I think the device would be large enough to warrant the technology advances that were brought to iPad Pro - the Smart Connector, Apple Pencil, etc. It would also bring the inherent ergonomic advantages - more roomy canvas for drawing, comfortable on-screen keyboard, etc.  This iPad could optionally use Display Zoom to render the display at a 264 ppi equivalent. That would mean that the device wouldn't necessarily ignore people who like the interface sizing of the less pixel dense iPads. For the person who wants a powerful tablet, but doesn't want to break their wrists or the bank, this could be a great product. In many ways it would be an iPad Pro mini. But I think Apple should just call it iPad.



Apple announced a 10.5" iPad Pro on June 5, 2017. I was off by .03", 62 ppi, and the name of the device, which ended up going to their low-end 9.7" iPad.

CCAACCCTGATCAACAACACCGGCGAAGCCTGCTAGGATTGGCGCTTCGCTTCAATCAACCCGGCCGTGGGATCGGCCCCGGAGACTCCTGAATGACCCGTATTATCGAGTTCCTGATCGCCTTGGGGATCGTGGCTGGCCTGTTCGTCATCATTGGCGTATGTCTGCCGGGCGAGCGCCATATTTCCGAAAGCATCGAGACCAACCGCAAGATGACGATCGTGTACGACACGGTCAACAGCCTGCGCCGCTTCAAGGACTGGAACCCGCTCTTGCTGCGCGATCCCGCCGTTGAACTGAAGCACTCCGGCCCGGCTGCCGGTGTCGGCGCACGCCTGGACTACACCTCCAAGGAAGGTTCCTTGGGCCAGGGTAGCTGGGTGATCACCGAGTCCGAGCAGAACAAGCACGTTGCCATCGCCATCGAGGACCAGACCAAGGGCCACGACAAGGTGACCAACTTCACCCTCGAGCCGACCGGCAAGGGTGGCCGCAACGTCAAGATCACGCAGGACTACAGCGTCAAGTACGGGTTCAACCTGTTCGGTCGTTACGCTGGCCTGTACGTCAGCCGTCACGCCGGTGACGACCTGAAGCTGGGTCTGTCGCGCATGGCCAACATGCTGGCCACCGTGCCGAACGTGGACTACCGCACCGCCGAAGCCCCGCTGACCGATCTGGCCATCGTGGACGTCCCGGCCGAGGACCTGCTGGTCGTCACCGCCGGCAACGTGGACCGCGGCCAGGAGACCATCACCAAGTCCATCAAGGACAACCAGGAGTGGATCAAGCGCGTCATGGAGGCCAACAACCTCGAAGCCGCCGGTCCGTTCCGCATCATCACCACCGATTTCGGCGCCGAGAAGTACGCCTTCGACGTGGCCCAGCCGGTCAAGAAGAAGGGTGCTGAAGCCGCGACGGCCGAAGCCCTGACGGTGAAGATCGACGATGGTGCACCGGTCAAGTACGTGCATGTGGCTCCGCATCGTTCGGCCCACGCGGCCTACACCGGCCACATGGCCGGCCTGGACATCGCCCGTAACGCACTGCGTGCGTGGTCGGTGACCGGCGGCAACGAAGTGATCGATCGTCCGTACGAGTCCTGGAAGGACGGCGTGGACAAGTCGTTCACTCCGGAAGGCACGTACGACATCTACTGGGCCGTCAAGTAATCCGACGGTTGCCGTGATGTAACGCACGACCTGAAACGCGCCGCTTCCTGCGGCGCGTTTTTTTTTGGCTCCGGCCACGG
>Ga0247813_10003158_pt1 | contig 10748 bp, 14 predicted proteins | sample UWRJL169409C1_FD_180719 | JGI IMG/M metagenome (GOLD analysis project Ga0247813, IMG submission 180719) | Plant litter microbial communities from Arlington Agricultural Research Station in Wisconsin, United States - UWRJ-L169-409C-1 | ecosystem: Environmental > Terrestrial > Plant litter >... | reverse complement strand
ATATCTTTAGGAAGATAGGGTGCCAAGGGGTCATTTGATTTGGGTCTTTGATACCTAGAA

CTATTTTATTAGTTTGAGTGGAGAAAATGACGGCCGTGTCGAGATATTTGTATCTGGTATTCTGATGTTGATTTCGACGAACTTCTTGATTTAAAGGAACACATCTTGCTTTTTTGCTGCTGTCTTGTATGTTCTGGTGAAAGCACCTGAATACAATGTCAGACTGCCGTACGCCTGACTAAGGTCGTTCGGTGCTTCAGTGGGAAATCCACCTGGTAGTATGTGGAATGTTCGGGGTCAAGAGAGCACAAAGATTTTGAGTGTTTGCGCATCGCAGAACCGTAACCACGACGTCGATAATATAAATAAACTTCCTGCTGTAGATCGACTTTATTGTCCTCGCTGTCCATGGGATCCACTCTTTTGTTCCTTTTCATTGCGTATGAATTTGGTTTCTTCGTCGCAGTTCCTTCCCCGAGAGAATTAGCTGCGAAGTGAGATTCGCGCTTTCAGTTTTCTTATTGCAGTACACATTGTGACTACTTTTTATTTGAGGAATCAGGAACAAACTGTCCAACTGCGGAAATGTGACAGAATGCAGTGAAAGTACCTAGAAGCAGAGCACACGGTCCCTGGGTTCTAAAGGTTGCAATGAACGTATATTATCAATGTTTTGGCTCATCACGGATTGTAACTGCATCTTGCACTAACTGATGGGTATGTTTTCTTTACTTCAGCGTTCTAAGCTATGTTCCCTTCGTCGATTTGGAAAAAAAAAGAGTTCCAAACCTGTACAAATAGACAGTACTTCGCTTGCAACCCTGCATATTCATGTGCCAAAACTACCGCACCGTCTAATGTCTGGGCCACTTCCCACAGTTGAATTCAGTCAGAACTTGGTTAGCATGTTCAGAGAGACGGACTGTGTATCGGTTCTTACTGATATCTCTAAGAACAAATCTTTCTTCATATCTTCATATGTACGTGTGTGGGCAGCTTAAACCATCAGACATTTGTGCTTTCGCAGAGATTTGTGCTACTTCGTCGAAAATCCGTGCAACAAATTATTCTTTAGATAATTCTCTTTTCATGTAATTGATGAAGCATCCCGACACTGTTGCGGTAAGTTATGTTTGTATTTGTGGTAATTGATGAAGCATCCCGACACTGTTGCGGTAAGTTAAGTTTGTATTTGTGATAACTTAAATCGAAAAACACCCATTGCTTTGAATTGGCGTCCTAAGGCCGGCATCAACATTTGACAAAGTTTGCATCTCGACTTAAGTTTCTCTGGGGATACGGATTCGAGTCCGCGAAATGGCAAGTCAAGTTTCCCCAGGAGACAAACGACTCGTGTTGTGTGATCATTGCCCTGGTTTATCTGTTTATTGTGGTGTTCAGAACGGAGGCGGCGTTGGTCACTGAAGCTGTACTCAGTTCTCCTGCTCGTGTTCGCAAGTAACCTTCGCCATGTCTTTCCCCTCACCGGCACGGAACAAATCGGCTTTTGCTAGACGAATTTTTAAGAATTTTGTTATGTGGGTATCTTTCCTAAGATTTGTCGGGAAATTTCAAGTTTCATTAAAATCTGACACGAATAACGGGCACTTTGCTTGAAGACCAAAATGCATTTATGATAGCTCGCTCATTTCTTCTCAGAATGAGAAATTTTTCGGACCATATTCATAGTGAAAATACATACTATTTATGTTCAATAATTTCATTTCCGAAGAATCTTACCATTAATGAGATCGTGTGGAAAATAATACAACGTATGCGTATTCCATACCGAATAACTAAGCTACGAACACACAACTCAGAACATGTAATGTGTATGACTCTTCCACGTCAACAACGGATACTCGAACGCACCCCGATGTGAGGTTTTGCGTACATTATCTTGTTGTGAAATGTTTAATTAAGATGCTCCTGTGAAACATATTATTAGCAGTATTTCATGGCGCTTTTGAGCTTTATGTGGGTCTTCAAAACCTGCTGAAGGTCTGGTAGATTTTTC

Thoughts on Apple’s 2016 Mac Lineup

Since the 'Hey Siri' event, some Mac fans have gotten upset over the lack of innovation that that Mac has had. I see things in a different way. I think the Mac market is going to remain strong - especially for work. Apple has proven that it doesn't mind spreading it's attention away from the iPhone.

To me, the Mac belonging to the same company that's making the iPhone is actually a strength for the Mac. Apps like Reminders, Maps, FaceTime, and Notes might not have been a part of a Mac. Not without the work that Apple did on iOS. Though - to be clear - expecting that Apple would spend as much time on the Mac as the iPhone defies logic. Or at least ignores the dollar signs.

So, with optimism, I lay out my thoughts on what Apple will do with the Mac in 2016. For starters, it's out with the old. The non-retina 27-inch iMac, and non-retina 13-inch MacBook Pro are out.

OS X 10.12